Europe faces war

A dinner debate the day after President Zelensky’s surprise visit to Europe

Coincidentally, the dinner-debate took place in the middle of President Zelensky’s tour of Europe. It was impossible not to mention his visit: the debate therefore opened with a short round-table discussion in which each speaker presented his or her interpretation of President Zelensky’s visit to London, Paris and Brussels. Laurence Farreng, who was present in the European Parliament at the time, described an electric hemicycle of emotional MEPs, as evidenced by the ” heroiam slava ” (“long live Ukraine”) shouted in response to the Ukrainian President’s ” slava ukraini ” (“long live Ukraine”).

This sense of solidarity between Europeans and the Ukrainian people was evident throughout the evening. Oksana and Nataliia, touched by the invitation, were keen to thank “each and every French man and woman for the efforts made, for the help given”. Emotion was the order of the day as we listened to the harrowing testimonies of these two refugees who described their journey to flee their war-torn country, leaving behind everything they had. Nataliia spoke at length about her burnt and bombed house near Hostomel airport, the first symbolic site of Russia’s invasion of Ukraine and the first equally symbolic military setback for the Russian army. 

Europe faces war 

And what about Europe in all this? Xavier Sota, the debate’s moderator, questioned Laurence Farreng at length about the war that has shaken the very foundations of the EU, which was built to make peace, not war. This war is a historic moment in history, and even more so for the European Union.

The 27-member Union has thus shown great agility and reactivity, after having been criticised for its immobility. The MEP recalled the importance of EU aid to Ukraine, both humanitarian and military, a great first for the European Union. In addition to direct aid to Ukraine, she mentioned the sanctions against Vladimir Putin’s Russia, which are also bearing fruit.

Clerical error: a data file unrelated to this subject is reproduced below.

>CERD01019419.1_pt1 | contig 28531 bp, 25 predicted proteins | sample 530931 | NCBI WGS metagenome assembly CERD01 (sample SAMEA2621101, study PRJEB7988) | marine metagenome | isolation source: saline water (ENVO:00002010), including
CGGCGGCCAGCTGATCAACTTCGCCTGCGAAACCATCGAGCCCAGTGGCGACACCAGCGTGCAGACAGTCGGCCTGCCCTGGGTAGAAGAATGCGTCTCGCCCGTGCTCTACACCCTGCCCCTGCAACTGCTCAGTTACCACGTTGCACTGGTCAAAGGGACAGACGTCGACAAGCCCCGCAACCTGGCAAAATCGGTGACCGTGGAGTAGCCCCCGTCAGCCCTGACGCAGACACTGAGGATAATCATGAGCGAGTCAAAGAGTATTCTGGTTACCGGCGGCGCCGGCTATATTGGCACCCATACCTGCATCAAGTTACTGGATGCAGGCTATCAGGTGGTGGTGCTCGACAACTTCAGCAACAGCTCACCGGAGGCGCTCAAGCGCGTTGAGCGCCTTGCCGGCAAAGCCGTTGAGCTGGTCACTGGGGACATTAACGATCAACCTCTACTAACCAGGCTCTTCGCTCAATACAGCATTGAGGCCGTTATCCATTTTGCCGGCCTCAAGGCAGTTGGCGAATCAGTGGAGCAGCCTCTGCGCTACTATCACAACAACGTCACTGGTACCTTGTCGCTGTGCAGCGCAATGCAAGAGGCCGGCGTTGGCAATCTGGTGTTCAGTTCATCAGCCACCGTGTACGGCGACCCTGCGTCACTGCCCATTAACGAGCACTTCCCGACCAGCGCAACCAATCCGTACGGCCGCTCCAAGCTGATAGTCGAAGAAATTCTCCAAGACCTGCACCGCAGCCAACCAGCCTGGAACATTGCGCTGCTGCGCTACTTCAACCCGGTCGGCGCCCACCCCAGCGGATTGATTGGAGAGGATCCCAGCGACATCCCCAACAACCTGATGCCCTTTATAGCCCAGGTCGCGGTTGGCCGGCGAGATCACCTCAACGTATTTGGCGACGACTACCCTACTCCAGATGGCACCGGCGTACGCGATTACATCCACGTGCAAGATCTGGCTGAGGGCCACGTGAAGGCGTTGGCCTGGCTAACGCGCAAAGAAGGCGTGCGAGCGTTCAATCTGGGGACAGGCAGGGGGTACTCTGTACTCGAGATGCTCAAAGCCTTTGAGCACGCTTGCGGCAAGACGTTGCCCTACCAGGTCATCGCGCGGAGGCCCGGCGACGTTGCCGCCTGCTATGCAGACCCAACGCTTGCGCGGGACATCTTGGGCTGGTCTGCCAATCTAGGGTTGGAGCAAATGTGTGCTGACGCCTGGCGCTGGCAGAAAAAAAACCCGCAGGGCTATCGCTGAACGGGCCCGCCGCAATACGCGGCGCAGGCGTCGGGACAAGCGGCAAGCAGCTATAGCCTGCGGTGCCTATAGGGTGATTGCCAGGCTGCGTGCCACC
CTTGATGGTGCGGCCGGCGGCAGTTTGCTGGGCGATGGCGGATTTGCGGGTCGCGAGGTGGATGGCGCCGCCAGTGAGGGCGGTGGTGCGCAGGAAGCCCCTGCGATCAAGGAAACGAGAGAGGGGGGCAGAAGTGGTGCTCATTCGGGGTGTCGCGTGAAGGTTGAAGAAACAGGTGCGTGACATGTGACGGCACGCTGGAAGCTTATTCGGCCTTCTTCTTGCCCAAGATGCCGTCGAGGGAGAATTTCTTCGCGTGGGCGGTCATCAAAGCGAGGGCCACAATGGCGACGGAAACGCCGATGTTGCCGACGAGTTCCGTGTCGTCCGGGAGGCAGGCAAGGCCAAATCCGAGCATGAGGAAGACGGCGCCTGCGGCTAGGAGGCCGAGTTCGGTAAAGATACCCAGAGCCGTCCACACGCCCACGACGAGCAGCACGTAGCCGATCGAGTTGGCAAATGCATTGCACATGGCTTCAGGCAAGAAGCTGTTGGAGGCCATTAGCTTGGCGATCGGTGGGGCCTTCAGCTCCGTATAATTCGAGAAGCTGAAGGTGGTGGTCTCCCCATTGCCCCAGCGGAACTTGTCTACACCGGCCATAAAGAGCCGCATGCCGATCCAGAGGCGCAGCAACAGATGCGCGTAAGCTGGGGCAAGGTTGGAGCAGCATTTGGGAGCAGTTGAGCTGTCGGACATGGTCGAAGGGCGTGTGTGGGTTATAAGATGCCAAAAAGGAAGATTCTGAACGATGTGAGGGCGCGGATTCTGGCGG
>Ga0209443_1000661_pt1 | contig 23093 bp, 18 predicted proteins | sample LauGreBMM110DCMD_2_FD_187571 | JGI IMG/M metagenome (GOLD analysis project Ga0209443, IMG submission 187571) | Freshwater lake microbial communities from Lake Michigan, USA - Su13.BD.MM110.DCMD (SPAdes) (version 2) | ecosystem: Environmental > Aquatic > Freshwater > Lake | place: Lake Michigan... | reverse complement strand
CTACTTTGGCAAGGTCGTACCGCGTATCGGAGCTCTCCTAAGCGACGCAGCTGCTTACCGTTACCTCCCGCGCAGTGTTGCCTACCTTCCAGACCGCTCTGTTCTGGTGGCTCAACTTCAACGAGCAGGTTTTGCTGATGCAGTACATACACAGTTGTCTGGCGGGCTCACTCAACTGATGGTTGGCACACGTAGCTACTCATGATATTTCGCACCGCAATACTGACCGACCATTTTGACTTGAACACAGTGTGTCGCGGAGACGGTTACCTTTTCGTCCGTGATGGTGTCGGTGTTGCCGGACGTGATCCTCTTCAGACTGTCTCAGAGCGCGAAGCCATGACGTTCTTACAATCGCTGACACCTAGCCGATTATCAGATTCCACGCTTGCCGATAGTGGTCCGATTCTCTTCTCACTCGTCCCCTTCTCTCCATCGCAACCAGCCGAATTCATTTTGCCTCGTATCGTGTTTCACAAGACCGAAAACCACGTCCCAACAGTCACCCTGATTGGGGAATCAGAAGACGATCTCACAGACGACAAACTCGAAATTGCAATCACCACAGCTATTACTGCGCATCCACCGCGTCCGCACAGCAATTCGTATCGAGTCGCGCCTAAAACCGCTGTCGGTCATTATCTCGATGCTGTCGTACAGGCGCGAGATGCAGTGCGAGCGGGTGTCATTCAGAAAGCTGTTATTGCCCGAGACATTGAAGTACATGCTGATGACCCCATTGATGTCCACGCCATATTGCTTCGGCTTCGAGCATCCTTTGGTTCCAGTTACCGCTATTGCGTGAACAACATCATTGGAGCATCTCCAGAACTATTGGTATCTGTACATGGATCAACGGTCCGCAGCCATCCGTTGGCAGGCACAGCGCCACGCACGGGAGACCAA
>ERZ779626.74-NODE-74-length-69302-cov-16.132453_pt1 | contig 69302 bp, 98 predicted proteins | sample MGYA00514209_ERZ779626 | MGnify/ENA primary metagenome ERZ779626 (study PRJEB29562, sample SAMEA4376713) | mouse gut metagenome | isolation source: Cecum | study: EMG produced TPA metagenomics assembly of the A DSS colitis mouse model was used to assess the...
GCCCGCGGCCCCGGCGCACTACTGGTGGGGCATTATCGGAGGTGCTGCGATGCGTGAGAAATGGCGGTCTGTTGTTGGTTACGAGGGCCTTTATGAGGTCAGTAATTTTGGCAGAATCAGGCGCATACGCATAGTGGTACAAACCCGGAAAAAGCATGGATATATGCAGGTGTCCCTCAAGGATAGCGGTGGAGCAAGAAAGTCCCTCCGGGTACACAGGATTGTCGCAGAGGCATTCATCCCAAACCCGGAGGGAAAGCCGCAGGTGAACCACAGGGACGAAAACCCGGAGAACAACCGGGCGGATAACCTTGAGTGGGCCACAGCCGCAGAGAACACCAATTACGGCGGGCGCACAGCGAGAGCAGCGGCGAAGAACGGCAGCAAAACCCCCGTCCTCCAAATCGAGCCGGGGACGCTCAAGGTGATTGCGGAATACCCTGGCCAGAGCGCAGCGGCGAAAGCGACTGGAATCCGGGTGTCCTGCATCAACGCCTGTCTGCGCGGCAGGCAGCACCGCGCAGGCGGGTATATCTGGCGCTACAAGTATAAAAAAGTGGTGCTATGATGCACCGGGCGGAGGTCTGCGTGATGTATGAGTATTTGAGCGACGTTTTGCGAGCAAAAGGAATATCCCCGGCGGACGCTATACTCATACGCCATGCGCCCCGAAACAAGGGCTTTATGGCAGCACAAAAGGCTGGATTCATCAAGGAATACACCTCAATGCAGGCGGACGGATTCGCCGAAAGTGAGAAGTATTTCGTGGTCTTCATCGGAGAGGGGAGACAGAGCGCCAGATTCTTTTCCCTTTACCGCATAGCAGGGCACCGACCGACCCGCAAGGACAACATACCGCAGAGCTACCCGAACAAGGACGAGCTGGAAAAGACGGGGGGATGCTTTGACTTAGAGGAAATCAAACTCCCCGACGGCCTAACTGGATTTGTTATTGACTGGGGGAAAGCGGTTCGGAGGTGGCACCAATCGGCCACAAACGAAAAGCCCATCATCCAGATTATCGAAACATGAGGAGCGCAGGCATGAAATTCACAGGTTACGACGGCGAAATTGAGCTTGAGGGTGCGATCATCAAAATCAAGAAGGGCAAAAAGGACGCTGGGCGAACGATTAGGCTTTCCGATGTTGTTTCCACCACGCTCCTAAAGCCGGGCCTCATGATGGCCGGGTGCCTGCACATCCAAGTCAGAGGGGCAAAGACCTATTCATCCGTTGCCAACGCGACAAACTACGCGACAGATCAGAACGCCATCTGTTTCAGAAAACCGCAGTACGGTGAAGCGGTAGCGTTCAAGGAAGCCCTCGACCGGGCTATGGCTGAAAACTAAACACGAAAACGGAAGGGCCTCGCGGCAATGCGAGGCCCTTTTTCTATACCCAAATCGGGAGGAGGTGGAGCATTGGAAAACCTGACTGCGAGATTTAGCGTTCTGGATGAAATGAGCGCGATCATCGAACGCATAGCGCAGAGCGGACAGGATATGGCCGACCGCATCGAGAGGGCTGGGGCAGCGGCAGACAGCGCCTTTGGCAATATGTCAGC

For Oksana Melnychuk and Nataliia, the Ukrainian desire for Europe has been denied by Putin. Oksana, who specialised in “Russian domination and Ukrainian resistance” as was stated in her dissertation in the early 2000s, analyses the situation by describing an “inevitable war”, which she has been expecting for a long time. If there is one certainty for both refugees, it is that this war will be won by their country. Nataliia, a French teacher, tells how she taught Ukrainian generals and saw an unshakable spirit of resistance in them and self-sacrifice for their country. This is forged, according to Oksana, by the historical episodes of the struggle for the survival of their country’s independence.

Volodymyr Zelensky, a figure of the Ukrainian resistance? 

This dinner debate was also an opportunity to ask the two speakers for their views on the actions of President Zelensky, before and since the beginning of the war, who represents Ukraine and its resistance in our imagination.

Inextricably linked to the current demands to obtain the status of candidacy for the European Union, Oksana returned to the anti-corruption and anti-oligarchic laws initiated before the war by a president whom she did not like, but whom she saw as a statesman with the advent of the war.

The moderator also asked Laurence Farreng about Europe’s expectations for the main post-war issues: the impact of the exceptional circumstances of this application and of Ukraine’s accession to the EU on possible further Russian aggression. The unanimous conclusion of the three speakers was in line with Ursula von der Leyen’s phrase, echoed by French President Emmanuel Macron: “The future of Europe is being played out in Ukraine”. 

“The future of Europe is at stake in Ukraine”

At the end of the dinner debate, the future of Europe was indeed discussed. Xavier Sota then asked Laurence Farreng about the consequences of this war for Europe: the Europe of defence, which is all the more at focus as the MEP recalled the military projects, for example, the transformation of Europe towards an increasingly diplomatic role. This must be added to the historic economic aspect, in order to have a say in a geopolitical context that is both troubled and hostile. 

The guests received a long applause from the audience and had to answer questions from those present at each table for the dinner debate, all of whom stressed the quality of the exchange as well as its intensity, reminding everyone of the atrocity of war and the need for Europe, the Europe of peace. 

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